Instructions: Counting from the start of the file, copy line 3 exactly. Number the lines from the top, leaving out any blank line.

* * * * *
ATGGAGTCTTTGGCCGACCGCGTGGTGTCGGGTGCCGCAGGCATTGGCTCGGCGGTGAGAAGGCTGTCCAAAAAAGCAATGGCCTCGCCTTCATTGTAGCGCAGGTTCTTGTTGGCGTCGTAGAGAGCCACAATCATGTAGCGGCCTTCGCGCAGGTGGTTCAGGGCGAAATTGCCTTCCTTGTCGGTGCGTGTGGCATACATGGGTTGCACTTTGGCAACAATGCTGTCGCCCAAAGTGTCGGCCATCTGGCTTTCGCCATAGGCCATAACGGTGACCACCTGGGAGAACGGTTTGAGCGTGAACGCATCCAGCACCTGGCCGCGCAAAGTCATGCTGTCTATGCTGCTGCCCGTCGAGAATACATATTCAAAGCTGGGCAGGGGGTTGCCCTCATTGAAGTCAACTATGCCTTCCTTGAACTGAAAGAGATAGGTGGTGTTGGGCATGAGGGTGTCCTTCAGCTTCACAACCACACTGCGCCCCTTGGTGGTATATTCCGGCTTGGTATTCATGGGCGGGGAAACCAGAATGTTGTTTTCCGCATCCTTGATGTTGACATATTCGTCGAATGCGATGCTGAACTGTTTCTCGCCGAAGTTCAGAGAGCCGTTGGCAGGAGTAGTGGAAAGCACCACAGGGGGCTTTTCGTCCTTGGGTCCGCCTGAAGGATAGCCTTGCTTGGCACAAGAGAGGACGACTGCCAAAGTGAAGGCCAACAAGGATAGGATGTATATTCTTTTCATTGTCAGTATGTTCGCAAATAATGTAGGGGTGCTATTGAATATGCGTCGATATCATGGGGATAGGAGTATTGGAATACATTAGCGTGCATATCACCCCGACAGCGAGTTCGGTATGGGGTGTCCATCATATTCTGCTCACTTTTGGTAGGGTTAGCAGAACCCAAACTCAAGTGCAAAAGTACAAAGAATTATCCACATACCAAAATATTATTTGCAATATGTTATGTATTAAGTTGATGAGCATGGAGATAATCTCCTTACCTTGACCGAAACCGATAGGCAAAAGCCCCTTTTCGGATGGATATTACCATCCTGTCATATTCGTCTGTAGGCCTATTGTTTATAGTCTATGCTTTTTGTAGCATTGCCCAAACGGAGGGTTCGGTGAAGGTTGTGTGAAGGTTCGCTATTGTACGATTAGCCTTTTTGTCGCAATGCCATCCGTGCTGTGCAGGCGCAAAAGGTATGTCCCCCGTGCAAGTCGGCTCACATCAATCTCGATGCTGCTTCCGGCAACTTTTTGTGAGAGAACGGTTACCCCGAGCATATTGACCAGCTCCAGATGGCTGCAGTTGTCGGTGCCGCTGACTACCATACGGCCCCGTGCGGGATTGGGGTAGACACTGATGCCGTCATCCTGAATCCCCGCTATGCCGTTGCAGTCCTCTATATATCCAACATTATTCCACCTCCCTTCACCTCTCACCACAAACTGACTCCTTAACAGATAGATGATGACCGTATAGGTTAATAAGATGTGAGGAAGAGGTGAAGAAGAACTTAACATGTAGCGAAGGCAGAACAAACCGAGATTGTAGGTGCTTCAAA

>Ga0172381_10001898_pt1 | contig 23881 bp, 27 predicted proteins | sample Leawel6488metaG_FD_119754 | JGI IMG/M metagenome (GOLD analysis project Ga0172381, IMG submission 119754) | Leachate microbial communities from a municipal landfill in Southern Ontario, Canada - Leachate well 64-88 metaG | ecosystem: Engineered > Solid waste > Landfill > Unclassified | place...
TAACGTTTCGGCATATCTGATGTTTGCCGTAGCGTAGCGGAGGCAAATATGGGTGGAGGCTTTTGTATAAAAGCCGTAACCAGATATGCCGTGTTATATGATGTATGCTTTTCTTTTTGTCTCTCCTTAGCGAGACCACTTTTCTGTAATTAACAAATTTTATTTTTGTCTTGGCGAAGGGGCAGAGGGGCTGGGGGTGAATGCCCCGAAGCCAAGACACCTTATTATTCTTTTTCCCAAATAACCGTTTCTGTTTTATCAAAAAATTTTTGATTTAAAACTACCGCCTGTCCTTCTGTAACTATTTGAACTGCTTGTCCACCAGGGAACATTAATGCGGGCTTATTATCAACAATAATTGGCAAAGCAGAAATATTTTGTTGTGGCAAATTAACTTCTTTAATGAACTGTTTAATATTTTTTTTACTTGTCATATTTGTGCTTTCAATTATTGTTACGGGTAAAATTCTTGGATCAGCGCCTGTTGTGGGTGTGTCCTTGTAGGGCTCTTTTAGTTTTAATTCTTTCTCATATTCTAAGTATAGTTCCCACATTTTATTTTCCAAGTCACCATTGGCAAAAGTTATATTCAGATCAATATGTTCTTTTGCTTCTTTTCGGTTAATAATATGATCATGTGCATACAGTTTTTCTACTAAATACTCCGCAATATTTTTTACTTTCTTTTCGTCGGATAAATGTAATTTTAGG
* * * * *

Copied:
TAACGTTTCGGCATATCTGATGTTTGCCGTAGCGTAGCGGAGGCAAATATGGGTGGAGGCTTTTGTATAAAAGCCGTAACCAGATATGCCGTGTTATATGATGTATGCTTTTCTTTTTGTCTCTCCTTAGCGAGACCACTTTTCTGTAATTAACAAATTTTATTTTTGTCTTGGCGAAGGGGCAGAGGGGCTGGGGGTGAATGCCCCGAAGCCAAGACACCTTATTATTCTTTTTCCCAAATAACCGTTTCTGTTTTATCAAAAAATTTTTGATTTAAAACTACCGCCTGTCCTTCTGTAACTATTTGAACTGCTTGTCCACCAGGGAACATTAATGCGGGCTTATTATCAACAATAATTGGCAAAGCAGAAATATTTTGTTGTGGCAAATTAACTTCTTTAATGAACTGTTTAATATTTTTTTTACTTGTCATATTTGTGCTTTCAATTATTGTTACGGGTAAAATTCTTGGATCAGCGCCTGTTGTGGGTGTGTCCTTGTAGGGCTCTTTTAGTTTTAATTCTTTCTCATATTCTAAGTATAGTTCCCACATTTTATTTTCCAAGTCACCATTGGCAAAAGTTATATTCAGATCAATATGTTCTTTTGCTTCTTTTCGGTTAATAATATGATCATGTGCATACAGTTTTTCTACTAAATACTCCGCAATATTTTTTACTTTCTTTTCGTCGGATAAATGTAATTTTAGG